I’ve always been a fan of radio. I remember buying my first transistor (cast your minds back – or ask your older relatives) and glorying in the freedom to listen to what I wanted, when I wanted. This was at the time of the pirate radio stations and, living as I did on the east coast, I would sneak the radio into my room at night, listening through a tiny earpiece as the signal crackled and faded under the attempts by the authorities to jam transmissions.
It has also had its disappointments. My excitement when the first Open University course I took announced seven special “radiovision” programmes was only matched by my disappointment when a cassette tape and two dozen colour postcards arrived in the post. To be fair, the programmes were excellent and I still have the cards, small colour prints of new and unusual works of art. Still, it didn’t quite live up to the science fiction fantasy in my head.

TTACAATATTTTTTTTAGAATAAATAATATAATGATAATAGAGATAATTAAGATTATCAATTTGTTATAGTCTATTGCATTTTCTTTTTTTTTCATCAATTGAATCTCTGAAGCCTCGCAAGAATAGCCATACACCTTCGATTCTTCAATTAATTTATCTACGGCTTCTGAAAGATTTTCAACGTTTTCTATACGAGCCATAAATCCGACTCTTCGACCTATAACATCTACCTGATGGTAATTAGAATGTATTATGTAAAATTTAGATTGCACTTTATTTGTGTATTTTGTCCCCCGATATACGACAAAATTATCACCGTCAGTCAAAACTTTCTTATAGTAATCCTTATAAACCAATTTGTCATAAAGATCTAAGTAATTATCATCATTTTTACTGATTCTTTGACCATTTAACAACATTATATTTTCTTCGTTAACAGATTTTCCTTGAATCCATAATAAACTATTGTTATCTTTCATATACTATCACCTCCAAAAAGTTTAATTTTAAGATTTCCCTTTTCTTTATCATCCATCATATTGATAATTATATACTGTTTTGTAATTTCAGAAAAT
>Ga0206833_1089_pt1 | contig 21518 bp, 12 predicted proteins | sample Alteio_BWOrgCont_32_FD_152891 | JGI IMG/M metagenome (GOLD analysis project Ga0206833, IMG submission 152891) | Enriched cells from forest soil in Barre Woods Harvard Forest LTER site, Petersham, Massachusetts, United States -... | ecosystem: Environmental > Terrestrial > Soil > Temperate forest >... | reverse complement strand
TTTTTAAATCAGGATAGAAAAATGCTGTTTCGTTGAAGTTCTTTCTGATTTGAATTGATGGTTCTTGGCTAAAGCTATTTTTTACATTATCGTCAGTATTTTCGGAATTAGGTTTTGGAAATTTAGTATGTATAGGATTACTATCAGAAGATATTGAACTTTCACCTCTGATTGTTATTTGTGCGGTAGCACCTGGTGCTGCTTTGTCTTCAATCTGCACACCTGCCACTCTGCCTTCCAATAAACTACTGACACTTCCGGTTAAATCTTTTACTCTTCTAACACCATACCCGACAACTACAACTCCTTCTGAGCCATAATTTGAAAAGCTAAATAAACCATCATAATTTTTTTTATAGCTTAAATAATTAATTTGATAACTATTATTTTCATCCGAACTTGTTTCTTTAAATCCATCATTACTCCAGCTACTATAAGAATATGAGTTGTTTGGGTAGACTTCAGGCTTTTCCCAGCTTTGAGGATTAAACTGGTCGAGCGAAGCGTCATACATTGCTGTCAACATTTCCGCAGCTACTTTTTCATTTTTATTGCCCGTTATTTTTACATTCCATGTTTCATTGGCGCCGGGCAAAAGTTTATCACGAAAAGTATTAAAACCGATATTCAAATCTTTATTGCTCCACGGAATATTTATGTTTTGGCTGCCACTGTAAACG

Of course, it is all different now and the role of radio seems to be ready for another change. Whilst for many it is just background noise at work, for some it is fast becoming a way to communicate ideas and knowledge to a wider audience. Many of us get our morning news from the radio – so much more informative than the television, more detailed and with a wider range of topics. Whilst music radio is increasingly redundant – why listen to someone else’s choice of music when you can live stream your own from a service such as Spotify? – talk radio opens up the world with new voices and different lives. I firmly believe this is the future for radio. Yes, some music interspersed is great and radio can offer a chance to hear new and different music too. Whether national, local or community station, it is through the voices of other people that radio offers something unique. Something the world really needs right now. All we have to do is stop and really listen for a moment.